NOLA Style Barbecued Shrimp with Creole Cream Cheese Grits

From Pickles, Pigs, & Whiskey: Recipes From My Three Favorite Food Groups (and Then Some) by John Currence/Andrews McMeel Publishing, LLC 2013.  BUY FROM AMAZON

There are two popular versions of barbecued shrimp in New Orleans and, oddly, neither is what most people might think. New Orleans barbecued shrimp never see open fire, charcoal, or smoke. The most common version you see today was pioneered by Gerard Maras at Mr. B’s Bistro in the French Quarter and is a stovetop sauté heavy on Worcestershire and garlic and finished with a healthy dose of cold butter, which gives it a spicy and creamy texture. The other was born on Napoleon Avenue at Pascal’s Manale and is a butter-baked version heavy on black pepper, rosemary, and garlic. Both versions are perfect for sopping up with cloud-light Leidenheimer’s French bread, but the former lends itself to much greater interpretation when it comes to sides to serve it with.

I worked the station at Mr. B’s that turned out this dish as well as an outstanding pasta jambalaya. It was insanely busy. Prep for my station on a regular weekend night included cubing up two cases (72 pounds) of butter to finish these two dishes. It was a monster, but if you could work that station, you could work just about any one, anywhere.

You will not need 72 pounds of butter for this, but trust me, use exactly what I tell you; though fatty, this is a perfectly acceptable occasional treat, especially if you get your hands on some good fresh shrimp. As much as I love a contrasting texture in my dishes, the creamy grits here are a great counterpunch to the boldness of the Worcestershire. The Creole Cream Cheese (a south Louisiana primitive farmer’s cheese) paired with a hint of raw garlic stand up to the bold flavor of the shrimp.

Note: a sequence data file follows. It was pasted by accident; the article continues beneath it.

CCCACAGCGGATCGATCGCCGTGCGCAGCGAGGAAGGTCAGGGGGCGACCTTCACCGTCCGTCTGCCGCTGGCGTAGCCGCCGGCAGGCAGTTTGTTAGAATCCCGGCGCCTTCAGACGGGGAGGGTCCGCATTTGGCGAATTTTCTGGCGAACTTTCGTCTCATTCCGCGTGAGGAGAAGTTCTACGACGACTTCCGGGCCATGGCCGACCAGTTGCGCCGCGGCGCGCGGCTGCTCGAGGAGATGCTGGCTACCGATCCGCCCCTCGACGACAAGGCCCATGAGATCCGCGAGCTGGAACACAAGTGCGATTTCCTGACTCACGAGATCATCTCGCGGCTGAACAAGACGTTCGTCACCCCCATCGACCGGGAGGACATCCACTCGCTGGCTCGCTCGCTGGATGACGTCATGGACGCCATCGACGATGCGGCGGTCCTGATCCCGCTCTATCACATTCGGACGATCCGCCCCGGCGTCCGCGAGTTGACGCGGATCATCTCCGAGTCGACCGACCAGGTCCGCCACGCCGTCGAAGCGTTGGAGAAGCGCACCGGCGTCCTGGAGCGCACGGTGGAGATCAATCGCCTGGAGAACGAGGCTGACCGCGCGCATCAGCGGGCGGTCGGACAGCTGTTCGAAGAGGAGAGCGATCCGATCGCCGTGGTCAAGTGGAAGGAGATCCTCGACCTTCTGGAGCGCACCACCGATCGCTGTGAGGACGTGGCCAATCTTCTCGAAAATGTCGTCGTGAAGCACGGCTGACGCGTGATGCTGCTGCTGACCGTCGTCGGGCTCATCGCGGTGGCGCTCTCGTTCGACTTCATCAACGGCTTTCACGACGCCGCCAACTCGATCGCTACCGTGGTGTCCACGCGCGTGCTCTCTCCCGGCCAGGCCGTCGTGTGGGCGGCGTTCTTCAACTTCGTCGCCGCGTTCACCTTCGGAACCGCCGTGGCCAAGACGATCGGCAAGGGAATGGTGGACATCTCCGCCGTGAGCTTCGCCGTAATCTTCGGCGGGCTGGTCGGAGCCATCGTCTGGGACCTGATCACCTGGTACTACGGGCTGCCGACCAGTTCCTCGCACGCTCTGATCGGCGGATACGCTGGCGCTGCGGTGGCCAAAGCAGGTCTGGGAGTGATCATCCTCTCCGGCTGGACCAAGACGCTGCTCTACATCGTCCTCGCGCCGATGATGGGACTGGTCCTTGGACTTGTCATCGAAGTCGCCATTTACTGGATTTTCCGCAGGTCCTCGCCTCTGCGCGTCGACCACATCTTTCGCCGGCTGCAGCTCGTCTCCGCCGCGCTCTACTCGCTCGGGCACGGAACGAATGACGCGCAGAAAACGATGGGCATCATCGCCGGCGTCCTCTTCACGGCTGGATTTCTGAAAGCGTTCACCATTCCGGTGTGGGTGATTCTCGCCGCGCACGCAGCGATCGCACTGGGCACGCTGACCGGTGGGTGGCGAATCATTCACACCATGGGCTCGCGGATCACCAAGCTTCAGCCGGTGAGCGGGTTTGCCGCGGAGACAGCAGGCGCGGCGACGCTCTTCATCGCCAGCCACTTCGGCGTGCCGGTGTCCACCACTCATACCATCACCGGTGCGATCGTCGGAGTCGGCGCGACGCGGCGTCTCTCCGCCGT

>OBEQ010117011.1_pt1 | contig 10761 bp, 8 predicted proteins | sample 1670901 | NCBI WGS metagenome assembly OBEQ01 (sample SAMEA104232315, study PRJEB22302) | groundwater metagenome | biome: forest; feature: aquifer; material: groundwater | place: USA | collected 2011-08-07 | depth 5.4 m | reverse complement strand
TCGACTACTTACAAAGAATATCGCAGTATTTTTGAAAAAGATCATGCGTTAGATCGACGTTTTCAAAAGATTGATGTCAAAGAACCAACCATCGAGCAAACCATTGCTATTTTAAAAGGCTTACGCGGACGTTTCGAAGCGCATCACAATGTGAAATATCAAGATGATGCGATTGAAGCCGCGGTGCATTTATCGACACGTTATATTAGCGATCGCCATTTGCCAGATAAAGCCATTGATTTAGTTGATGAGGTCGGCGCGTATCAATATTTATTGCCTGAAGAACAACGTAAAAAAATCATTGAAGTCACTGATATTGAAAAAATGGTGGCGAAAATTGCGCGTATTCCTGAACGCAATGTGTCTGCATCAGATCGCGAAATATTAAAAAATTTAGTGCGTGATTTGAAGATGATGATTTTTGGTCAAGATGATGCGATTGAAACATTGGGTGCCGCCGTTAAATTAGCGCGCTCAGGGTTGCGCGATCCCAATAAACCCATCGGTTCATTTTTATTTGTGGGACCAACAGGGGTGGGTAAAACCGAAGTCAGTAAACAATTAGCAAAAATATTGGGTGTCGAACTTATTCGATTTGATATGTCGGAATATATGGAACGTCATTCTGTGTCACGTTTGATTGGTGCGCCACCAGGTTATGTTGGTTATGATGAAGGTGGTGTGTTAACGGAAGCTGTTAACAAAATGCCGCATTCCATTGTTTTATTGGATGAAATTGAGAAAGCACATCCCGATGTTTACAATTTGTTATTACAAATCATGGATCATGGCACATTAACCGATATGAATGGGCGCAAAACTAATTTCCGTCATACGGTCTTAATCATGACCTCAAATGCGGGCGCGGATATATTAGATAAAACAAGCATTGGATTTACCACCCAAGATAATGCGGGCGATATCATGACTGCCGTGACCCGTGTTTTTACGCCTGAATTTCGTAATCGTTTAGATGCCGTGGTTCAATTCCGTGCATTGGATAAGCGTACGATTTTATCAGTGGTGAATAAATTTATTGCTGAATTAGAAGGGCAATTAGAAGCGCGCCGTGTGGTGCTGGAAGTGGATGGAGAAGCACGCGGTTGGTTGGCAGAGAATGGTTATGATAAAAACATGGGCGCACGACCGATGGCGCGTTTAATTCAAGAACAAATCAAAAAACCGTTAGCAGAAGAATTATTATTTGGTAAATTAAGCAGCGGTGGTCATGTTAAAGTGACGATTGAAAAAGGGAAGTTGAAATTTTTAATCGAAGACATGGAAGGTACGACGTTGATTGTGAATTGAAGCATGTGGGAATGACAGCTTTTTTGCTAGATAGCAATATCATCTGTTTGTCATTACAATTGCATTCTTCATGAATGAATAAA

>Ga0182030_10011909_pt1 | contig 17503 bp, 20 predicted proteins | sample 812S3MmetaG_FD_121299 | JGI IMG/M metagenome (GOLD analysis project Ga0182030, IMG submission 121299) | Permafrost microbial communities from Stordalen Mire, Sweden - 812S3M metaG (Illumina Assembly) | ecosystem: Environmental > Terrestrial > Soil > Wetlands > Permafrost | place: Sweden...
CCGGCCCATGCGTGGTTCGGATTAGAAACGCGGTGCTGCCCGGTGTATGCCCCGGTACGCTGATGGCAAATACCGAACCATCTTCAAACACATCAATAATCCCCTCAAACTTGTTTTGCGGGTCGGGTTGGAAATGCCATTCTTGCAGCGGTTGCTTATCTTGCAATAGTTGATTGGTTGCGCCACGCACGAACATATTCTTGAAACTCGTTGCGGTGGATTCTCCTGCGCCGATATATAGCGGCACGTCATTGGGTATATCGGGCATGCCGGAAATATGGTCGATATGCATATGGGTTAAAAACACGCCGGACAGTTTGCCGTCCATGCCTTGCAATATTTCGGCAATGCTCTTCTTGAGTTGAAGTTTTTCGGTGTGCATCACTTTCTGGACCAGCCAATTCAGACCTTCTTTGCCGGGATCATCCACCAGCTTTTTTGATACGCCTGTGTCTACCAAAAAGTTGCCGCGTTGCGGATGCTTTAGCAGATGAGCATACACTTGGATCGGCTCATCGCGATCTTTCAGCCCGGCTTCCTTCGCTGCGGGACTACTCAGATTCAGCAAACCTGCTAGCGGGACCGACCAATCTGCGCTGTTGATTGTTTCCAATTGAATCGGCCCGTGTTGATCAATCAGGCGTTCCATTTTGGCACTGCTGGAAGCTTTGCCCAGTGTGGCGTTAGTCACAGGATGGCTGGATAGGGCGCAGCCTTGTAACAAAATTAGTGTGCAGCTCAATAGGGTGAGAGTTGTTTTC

Ingredients
20 head-on, unpeeled shrimp (26 to 30 count)
1½ teaspoons salt
2 teaspoons freshly ground black pepper
2 tablespoons pure olive oil
1 tablespoon bacon fat
2 shallots, sliced
4 cloves garlic, thinly sliced
2 teaspoons black peppercorns
1 lemon, sliced (rind included, but stem and blossom ends discarded)
2 cups Worcestershire Sauce or store bought
1 tablespoon chopped fresh rosemary
2 teaspoons fresh thyme leaves
2 teaspoons red pepper flakes
2 dried bay leaves
½ cup dry white wine
¾ cup Veal Stock
3 tablespoons clarified unsalted butter
3 tablespoons heavy cream
½ cup cold unsalted butter, cubed
3 tablespoons chopped fresh flat-leaf parsley
½ cup thinly sliced green onions

To cook the shrimp: Remove the shrimp heads and peel the shrimp, leaving the tails attached. Reserve the shells. Cut a groove down the spine of each shrimp (this will cause them to “butterfly” when they cook and increase the delicious surface area). Sprinkle the shrimp with the salt and pepper and set aside.

Heat the olive oil and bacon fat in a medium saucepan over medium heat. Add the shrimp shells and heads and stir until they all have turned pink. Add the shallots and garlic and sauté until they turn transparent. Stir in the black peppercorns, lemon slices, Worcestershire, rosemary, thyme, red pepper flakes, bay leaves, wine, and stock. Bring to a boil, lower the heat, and reduce by half, 12 to 15 minutes. Strain the reduced shrimp stock and reserve.

In a large sauté pan over medium heat, heat the clarified butter until it begins to shimmer. Add the shrimp and cook, turning once as the shrimp begin to turn pink. Add the reserved shrimp stock to the pan. Bring to a simmer and reduce the sauce until it is thick and syrupy. Swirl in the cream and combine completely. Whisk in the cold butter until completely combined, and then blend in the parsley.

Serve the shrimp and accompanying sauce over the grits and scatter with the green onions.

Grits
2 cups Dark Chicken Stock
2 cups whole milk
1 cup stone-ground grits (not instant or quick)
4 tablespoons unsalted butter
2 teaspoons minced garlic
2 teaspoons salt
1 tablespoon freshly ground black pepper
¾ cup Creole cream cheese, substitute commercial cream cheese, if need be

In a medium saucepan, bring the stock and milk to a boil over medium heat. (Be careful as this approaches a boil, since it will foam up in a hurry and spill over.) Whisk in the grits and lower the heat slightly. Continue whisking for about 10 minutes. Taste to make sure the grits are cooked through and tender. Stir in the butter, garlic, salt, pepper, and cream cheese and set aside, keeping warm.

Caroline Paulus is the Senior Editor for The Bourbon Review. She lives and writes in Lexington, Kentucky. Follow her on Instagram @misswhiskeyhistorian to keep up with her latest in bourbon news - and a few old finds, too.